Keeping Up with the Times
Some tools are just fundamental to the development of any type of software such as version control and IDE's. In this post I'll give you an overview of the AWS tools that can be used for development. I'll show you how to use AWS CodeCommit for private git repos and even a full cycle of local commit to open internet deployment with a single click. Interested ? Check it out.
Github ... ain't nobody got time for that
Most developers are accustomed to Github as a remote repository for their Git repos. Aws has their own private and encrypted upstream repository called CodeCommit. You can push and pull via ssh just like Github but CodeCommit gives you access to Aws services as well as controlling who can access your code.
Git Access with CodeCommit
The setup for CodeCommit starts with IAM but is very similar to uploading ssh keys into Github. Let's start by making a new IAM user and assigning some permissions to push and pull code. First we create a new user
Now set his permissions.
Be sure that you take note of the new users access key and secret key so that you will be able to access Aws services programatically from the api. From the security credentials tab for the user you will be able to upload an ssh public key. While you are here be sure to generate and download https git credentials for CodeCommit. We'll use these later for git commits from Eclipse Oxygen. Here is what the whole thing looks like
Once you have uploaded your ssh key an ssh key id will be generated by Amazon. Now click on
show ssh key and copy this to the keyboard. In the same directory where you generated your ssh key that you uploaded, create a file called
aws-key and paste in what you have what you copied. You'll also need to create a config file and populate it with
Host git-codecommit.*.amazonaws.com User your-ssh-key-id IdentityFile ~/.ssh/id_rsa
Now head over to CodeCommit in the console and create a repo. I've called mine JavaApp and I can now locally clone it with the command
git clone ssh://git-codecommit.us-east 1.amazonaws.com/v1/repos/JavaApp
If you have done it correctly the repo will clone just like it would from Github.
CodeStar and Eclipse
Many developers like to use Git from the command line. You can certainly do that with the setup I have just given you. However, your code will likely be written in an IDE and if you want to control Git from that IDE you can have that freedom also. Now that we have established local git connectivity let's make a full blown deployed app. Head over to CodeStar in the console and let's use an Aws template for a Java webapp deployed on ElasticBeanStalk.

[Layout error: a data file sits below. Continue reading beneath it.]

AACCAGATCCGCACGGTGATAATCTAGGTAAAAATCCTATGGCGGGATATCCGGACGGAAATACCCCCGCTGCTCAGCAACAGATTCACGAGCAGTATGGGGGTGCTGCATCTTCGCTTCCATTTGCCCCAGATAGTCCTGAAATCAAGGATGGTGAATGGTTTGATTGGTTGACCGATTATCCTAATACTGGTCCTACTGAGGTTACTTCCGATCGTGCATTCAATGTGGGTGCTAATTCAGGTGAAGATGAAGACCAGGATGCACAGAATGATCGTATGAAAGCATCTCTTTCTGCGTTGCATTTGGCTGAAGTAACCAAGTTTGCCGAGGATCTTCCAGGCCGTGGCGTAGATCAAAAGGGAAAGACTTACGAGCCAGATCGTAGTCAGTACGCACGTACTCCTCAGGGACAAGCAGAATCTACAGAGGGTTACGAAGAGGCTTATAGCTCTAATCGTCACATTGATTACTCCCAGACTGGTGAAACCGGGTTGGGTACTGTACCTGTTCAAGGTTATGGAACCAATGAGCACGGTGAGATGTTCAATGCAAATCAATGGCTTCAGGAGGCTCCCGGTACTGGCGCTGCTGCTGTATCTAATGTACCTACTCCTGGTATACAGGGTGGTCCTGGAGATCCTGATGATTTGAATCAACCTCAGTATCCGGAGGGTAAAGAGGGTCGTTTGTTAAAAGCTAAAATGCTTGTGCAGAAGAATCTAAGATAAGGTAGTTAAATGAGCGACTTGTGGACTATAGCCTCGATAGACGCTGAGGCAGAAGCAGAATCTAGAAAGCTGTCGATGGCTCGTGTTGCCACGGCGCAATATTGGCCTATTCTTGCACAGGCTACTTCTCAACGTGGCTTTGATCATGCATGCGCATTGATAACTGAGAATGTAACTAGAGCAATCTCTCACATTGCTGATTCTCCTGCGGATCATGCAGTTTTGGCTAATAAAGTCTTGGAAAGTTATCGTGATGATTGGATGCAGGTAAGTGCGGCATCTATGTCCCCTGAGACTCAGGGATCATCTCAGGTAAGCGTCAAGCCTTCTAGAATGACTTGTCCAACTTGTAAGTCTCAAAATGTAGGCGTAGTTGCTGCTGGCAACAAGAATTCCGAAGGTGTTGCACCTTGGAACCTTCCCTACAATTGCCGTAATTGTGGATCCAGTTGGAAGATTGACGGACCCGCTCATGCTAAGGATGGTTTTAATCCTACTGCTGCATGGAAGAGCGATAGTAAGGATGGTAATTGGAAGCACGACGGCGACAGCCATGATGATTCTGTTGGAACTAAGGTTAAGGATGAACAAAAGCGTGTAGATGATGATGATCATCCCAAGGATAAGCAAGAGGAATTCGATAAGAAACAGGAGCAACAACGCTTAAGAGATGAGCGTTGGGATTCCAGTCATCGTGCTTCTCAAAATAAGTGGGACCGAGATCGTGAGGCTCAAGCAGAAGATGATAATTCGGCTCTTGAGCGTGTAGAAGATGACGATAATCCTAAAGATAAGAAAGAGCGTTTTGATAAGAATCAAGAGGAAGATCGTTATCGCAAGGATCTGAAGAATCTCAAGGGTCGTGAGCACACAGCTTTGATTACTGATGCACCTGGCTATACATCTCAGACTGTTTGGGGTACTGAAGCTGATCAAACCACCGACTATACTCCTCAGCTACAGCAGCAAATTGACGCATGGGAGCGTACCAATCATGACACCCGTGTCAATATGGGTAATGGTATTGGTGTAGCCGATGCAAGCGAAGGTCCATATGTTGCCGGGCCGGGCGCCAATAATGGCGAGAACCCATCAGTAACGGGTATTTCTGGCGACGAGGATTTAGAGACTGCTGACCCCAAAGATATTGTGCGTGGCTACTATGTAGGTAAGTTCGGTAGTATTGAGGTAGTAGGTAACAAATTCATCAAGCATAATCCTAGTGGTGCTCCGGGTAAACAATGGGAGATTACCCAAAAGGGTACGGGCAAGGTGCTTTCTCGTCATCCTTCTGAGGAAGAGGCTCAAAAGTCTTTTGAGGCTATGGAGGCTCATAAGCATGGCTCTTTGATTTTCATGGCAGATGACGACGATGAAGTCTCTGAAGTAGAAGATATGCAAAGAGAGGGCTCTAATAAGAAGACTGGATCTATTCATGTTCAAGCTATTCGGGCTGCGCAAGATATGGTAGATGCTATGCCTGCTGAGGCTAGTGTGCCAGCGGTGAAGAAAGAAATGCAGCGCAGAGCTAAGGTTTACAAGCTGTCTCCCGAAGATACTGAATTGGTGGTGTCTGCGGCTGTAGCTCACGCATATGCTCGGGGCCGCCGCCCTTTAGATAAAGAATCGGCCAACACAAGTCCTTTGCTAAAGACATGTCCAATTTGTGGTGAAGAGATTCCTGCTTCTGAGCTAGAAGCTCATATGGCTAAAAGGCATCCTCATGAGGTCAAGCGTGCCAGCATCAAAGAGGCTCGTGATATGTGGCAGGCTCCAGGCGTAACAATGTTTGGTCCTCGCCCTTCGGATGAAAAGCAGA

Aws will now generate code and deploy via the ElasticBeanStalk service. If you head over to ElasticBeanStalk you'll see AWS has deployed your application to a url. Here is the default index.html.
IDE Integration with CodeCommit and ElasticBeanStalk
At this point Aws has auto generated application code that we can checkout via CodeCommit in Eclipse. For this tutorial I downloaded the latest version of Eclipse called Oxygen. From the Help menu in Eclipse you can access the Marketplace and download the Aws Toolkit. This gives smooth CodeStar Integration.
. When this completes you can import a CodeStar Project from the Aws menu bar here
Make a commit and Push to AWS
I'm just going to change the text on the default index.html to demonstrate a push and build in ElasticBeanStalk. The Aws Toolkit will setup the git integration for you, so if you select your project in the project explorer
shift+ctrl+# will pull up your commit menu where you can commit and push straight to Aws.
After your commit ElasticBeanStalk will automatically detect it. The code will be built and deployed to the application server. We can see that our commit worked successfully below
Wait There's More!
There is plenty more that you can do with the infrastructure that we have laid out here. The CodeStar Service even facilitates Jira integration and makes it unbelievably simple to forklift your whole development team into the Aws environment. There are even more services like CodeBuild for building and testing. Also CodeDeploy is a free service for continuous integration. CodeDeploy even has autoscaling integration that gives a self healing quality and and high availability. A big question is where does this leave traditional tools like Jenkins and Github? Only time will tell, but it's hard to argue with this level of sophistication and integration.